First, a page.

An overview of this year’s entries from Down Under, by guest blogger Melinda Barlow
Heade Image - 52 Tuesdays.
Well, it’s Berlinale time again and this year’s 64th International Film Festival in Berlin has all of us at Down Under Berlin clapping our hands with joy at this year’s Australian selections. Get ready for a deluge of Aussies on the streets of Berlin as the city hosts a number of screenings with no less than three of these films for their World premieres as part of the Berlinale competition.
The brightest lights of Australian cinema today will surely be jostling for space on the red carpet in February for the International Premiere of Tim Winton’s The Turning. With 17 Australian directors on board taking on one individual story each, and featuring one of the greatest casts to come out of the country in a long time, it will be interesting to see just how many cast and crew make it to Berlin for the big event. The Turning is a gift to Australians abroad with Tim Winton’s signature style transporting us into the stories that come from small-town lives, lived and shaped by the sea. Fragments of Australian life are gloriously displayed through sun and sand and sea, as each director interprets the elements of coastal drama in their own way.
Rhys Graham’s Galore brings some sense of the terrifying Aussie bushfire season to the international crowd, and the tension is set by the presence of impending danger. As fires burn around two teenage friends in Canberra, the foundation is set for a study on the intense experiences of adolescent relationships. The summer is hotter than ever and as the girls deal with new developments in their relationships, emotions intensify. The fires approach and adult life beckons.
Along with ‘Galore’, the Berlinale’s Generation program this year features Sophie Hyde’s directorial debut – 52 Tuesdays. A unique approach to filmmaking, shooting was restricted to once a week every week, and only on a Tuesday up until midnight. The story is told as a mother undergoes gender reassignment surgery and time with her daughter is subsequently limited to once a week on Tuesdays. Billie is 16 and finds this understandably challenging as the chronology of events unfolds and she must deal with the transformative impact of her mother’s decisions, on both of their lives.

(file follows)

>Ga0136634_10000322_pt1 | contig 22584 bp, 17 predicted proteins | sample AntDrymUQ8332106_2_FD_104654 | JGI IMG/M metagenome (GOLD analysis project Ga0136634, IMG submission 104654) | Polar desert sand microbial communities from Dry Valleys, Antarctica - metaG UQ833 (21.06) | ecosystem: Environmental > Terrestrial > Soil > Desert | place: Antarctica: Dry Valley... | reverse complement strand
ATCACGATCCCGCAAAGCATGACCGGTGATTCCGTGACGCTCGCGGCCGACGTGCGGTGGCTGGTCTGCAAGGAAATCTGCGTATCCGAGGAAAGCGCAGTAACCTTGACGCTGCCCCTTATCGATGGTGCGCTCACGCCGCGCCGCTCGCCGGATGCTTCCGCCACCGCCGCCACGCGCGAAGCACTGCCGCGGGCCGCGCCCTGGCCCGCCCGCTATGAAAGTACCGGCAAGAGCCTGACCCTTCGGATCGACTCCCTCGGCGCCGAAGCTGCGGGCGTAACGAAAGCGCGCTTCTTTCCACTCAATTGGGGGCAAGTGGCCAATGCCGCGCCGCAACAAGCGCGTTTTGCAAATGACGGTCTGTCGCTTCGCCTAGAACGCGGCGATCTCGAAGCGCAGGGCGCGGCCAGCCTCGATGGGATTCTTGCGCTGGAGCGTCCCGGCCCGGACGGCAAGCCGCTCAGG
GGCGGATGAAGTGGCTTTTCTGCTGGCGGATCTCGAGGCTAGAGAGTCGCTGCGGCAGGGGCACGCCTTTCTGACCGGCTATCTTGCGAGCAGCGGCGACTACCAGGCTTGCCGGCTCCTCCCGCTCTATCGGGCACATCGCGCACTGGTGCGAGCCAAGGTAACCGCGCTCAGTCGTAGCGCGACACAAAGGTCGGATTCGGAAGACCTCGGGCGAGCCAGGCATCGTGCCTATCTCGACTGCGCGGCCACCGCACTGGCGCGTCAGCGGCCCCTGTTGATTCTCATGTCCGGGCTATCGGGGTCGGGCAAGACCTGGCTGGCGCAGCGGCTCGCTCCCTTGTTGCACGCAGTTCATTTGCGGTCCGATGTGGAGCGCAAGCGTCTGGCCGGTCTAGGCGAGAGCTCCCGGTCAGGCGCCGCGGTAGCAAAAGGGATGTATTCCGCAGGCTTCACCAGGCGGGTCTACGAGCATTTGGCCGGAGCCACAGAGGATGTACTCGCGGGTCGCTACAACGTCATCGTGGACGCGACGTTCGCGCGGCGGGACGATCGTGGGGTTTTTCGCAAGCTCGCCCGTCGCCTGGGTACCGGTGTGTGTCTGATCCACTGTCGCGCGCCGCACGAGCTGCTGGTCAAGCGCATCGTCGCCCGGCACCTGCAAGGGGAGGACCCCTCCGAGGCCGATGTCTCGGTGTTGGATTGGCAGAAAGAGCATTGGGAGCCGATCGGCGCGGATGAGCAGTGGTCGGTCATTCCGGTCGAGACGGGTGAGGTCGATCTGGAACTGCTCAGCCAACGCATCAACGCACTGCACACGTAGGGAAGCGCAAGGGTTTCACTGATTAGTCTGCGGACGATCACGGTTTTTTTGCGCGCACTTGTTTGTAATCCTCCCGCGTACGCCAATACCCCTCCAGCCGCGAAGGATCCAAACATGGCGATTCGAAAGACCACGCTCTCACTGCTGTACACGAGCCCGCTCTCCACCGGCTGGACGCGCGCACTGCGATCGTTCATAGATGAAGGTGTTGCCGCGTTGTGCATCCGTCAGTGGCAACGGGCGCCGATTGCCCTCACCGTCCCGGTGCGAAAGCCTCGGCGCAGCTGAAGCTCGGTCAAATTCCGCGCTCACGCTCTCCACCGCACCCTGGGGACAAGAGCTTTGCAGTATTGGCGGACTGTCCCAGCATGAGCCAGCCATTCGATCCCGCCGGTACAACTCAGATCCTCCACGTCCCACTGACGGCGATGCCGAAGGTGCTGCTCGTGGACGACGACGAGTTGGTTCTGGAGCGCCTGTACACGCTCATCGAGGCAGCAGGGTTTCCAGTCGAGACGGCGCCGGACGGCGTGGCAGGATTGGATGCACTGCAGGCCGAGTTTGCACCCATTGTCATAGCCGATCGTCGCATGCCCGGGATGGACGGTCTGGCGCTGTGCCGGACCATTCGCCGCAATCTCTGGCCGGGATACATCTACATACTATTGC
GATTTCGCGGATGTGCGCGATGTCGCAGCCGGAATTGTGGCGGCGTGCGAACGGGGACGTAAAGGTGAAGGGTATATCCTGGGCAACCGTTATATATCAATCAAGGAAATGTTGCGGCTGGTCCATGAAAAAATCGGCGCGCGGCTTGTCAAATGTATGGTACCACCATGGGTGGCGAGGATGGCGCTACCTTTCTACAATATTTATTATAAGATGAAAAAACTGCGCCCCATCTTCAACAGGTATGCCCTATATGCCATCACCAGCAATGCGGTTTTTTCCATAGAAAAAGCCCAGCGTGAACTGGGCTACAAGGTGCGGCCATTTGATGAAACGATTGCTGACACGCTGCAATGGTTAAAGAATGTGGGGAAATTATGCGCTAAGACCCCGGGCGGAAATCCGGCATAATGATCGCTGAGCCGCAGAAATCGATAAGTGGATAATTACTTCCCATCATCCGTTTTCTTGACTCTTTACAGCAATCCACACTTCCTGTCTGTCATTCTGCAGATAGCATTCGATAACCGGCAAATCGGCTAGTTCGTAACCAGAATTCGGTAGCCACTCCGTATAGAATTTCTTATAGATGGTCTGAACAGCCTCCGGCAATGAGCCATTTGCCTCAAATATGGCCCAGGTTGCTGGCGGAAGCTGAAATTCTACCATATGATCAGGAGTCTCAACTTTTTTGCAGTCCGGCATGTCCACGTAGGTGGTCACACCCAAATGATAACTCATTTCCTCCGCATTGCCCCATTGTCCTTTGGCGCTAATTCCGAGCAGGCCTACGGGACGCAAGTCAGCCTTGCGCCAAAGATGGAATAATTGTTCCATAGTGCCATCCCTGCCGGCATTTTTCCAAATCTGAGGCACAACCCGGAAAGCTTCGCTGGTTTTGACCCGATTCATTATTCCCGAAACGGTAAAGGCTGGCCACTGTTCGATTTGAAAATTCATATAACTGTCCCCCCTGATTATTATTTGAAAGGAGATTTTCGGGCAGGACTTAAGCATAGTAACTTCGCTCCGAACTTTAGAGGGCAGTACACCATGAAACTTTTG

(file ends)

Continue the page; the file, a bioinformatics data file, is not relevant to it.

Other listings include Bridget Callow – Wright’s ‘The Insect King’ in the Talent Project market, ‘Lonely Girl’ from Natasha Pincus and Neil Triffet returns to Berlin with his short film Emo – the musical.
We wish all the Australian productions cast and crew members the very best for this year’s Berlinale.
Melinda Barlow is an Australian freelance writer, dividing her time between Europe and Australia. She first moved to Berlin in early 2012 and is an avid lover of films from all over the world. Previously she was film reviewer for ABC Radio in Australia among other things and currently writes for print and online media.@melindajbarlow